Thursday, August 09, 2007

(Photos: bottom Ally Walker and Tim DeKay HBO; top: Actresses Ally Walker, Michelle Borth, Sonya Walger and creator/executive producer of 'Tell Me You Love Me' Cynthia Mort during the 2007 HBO Summer TCA Press Panel in Beverly Hills. (photo: Jason Merritt/

Oh Grow Up!

HBO’s Much-Discussed
“Tell Me You Love Me”

During the TCA (Television Critics Assn.) press tour at the Beverly Hilton last month, HBO execs had to answer some tough questions ("go on the defensive" is how one reporter put it):

Is it art or porn? Were they doing it for real? Here’s what BeansTalk says: Blah, blah, blah.

There’s no question that in the 10 hours of “Tell Me You Love Me,” which premieres 9 September on HBO at 9 p.m. (Sunday – in their big show slot) you’re probably going to see more explicit sex and nudity than you have in the whole of watching network and basic cable television. But really, we’re grown ups, aren’t we? And if you’re not, you have absolutely no business watching the show. Get over it. Move on. The story’s worth it.

But while much of the discussion has focused on the sexual aspects of the series and the unabashed full-frontal and just nearly complete nudity of actors, who include 67-year-old Jane Alexander and 66-year-old David Selby (once best known as Quentin Collins on Dark Shadows, and Richard Channing on Falcon Crest). Still, the series’ real focus is on the evolving relationships of three couples.

Unsurprisingly, much of their marital troubles centers on issues of sexuality – one couple’s relationship is best in bed, another couples sex life has focused totally on procreation, and yet another couple – married for 12 years – haven’t had sex for an entire year.

Our initial fear had been the sensationalism of the (occasionally) blinding sex (yah, you see it all) and the potential for tawdry melodrama. Those fears were not quenched after the first episode, which, if you’d read anything, just one story on the series, you now know ends with a wife giving her hublet a hand-job. Before you get all worked up over the postings of how it’s real, how it shows actors really doing it, it was a prosthetic! A very realistic one, but not actually Adam Scott’s John Thomas.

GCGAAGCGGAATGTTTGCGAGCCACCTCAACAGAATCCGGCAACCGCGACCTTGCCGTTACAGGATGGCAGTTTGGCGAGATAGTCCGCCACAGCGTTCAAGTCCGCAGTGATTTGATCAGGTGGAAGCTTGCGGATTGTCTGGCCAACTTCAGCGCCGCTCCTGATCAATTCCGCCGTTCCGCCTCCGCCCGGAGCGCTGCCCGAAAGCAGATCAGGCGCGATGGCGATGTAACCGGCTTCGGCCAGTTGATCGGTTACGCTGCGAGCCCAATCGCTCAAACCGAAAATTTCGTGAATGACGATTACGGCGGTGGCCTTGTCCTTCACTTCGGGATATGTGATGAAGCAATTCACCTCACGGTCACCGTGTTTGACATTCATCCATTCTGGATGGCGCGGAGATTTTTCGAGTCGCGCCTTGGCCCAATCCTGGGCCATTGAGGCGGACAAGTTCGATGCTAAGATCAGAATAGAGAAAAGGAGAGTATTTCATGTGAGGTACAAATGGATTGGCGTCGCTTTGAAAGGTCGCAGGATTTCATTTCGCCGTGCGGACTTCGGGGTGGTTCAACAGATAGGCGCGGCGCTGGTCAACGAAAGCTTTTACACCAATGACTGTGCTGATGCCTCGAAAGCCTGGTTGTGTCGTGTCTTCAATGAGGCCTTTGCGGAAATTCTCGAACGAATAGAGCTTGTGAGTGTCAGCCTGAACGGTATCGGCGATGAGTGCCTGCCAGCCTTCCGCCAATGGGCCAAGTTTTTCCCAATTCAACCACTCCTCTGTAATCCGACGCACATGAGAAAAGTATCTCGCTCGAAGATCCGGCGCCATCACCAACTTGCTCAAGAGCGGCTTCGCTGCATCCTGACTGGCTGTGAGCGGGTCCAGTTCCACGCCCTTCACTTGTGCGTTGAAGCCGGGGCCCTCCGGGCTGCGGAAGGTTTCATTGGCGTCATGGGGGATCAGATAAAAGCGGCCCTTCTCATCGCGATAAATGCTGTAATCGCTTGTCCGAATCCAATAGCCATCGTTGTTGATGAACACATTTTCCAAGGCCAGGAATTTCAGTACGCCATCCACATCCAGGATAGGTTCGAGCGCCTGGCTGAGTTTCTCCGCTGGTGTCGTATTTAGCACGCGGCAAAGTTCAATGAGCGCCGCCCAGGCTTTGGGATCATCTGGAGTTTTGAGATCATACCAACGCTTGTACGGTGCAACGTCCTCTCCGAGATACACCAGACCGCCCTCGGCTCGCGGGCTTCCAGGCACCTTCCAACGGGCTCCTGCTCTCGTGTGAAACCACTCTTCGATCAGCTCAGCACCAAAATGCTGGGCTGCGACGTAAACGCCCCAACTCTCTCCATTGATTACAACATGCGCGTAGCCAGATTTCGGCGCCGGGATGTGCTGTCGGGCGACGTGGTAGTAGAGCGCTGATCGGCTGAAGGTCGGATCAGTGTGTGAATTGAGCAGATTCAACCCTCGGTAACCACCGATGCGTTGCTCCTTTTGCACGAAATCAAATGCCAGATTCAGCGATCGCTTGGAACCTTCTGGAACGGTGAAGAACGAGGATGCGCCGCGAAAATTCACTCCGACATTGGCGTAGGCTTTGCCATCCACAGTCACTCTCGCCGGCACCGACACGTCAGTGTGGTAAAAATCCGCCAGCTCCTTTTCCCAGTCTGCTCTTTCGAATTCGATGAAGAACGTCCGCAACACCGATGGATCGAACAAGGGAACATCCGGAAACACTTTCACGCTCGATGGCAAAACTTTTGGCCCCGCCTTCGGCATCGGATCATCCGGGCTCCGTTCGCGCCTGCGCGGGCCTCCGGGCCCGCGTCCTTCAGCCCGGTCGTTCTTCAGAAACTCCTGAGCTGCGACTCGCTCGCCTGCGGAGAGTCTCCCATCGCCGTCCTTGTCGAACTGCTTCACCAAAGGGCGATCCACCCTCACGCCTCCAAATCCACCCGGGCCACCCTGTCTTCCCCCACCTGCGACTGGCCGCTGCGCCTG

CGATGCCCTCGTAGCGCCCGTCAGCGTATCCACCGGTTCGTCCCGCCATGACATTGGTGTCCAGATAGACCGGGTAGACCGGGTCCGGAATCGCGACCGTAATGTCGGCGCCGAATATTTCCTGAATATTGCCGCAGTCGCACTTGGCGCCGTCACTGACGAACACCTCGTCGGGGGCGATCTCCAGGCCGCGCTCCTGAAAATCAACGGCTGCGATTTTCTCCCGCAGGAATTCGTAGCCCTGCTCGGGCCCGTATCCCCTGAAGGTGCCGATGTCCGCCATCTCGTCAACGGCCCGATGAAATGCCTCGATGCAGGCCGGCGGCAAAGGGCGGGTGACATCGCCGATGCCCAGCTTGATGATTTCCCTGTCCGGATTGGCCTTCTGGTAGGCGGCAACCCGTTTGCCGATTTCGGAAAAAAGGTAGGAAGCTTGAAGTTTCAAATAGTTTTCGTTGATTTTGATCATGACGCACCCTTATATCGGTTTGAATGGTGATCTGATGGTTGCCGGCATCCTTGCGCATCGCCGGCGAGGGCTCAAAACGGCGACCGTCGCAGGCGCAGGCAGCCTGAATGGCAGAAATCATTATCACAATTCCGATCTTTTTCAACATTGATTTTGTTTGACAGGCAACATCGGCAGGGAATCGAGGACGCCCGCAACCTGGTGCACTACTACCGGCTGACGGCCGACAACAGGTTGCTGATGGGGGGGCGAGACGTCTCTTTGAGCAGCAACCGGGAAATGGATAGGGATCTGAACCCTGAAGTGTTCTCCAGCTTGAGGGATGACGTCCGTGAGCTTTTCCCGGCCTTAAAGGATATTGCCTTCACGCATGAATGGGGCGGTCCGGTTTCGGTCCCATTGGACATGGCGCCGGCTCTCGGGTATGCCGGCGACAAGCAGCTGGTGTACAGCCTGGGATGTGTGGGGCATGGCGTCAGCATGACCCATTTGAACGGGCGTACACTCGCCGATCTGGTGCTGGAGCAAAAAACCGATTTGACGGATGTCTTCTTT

You do, however get more than a glimpse of beleaguered David’s (Tim DeKay, loved him as Jonesy in Carnivale) Johnson. Viewers are spared any kind of peek at Selby’s one-eyed snake. Audiences are also treated to less than flattering views of a bearded Luke Kirby’s tickle-tackle.

Oh, and yes, for those of you wondering, each of the female leads bare their beautiful breastages, from 28-year-old pin-thin Michelle Borth’s boobies to the aforementioned Alexander’s womanly mammaries. Even an actress with as high a profile as Ally Walker (Profiler, Moon Over Miami, mother of three) does more than just flash 'em. Interestingly, and in keeping with the series emphasis on realism, none of the women seem to be enhanced (certainly not making them any less lovely).

Now that we’ve made it crystal clear that 1. There’s nudity and 2. There’s descriptive (and genuinely realistic – no soft-focus, no cautious editing) sex, let’s get to the point. And here it is: we actually ended up really enjoying this entire season (which could easily function as a stand-alone).

Despite the initial distraction of the frequent depictions of sex (you may find yourself, as we did going “oh my god)), creator Cynthia Mort has managed to create characters who are both familiar and interesting. They’re flawed but not to the point of where you can’t bear to watch them anymore (“Brenda” on Six Feet Under became that for us). They could be people you know. You may see something of yourself in them. You’ll find yourself rooting for them, not to blindly mend their fragile couplings, but to do what is best for each other.

The three tales are kept fairly separate and to avoid spoilers we wont’ reveal any specifics, except to say that paths do eventually cross – but not until the season is half-way through.

We were especially pleased with how it was rounded up at the end – even though there are no “fairy tale” endings in Tell Me You Love Me, there aren’t any in real life, either.

Tell Me You Love Me premieres 9 September 2007 at 9 p.m. on HBO.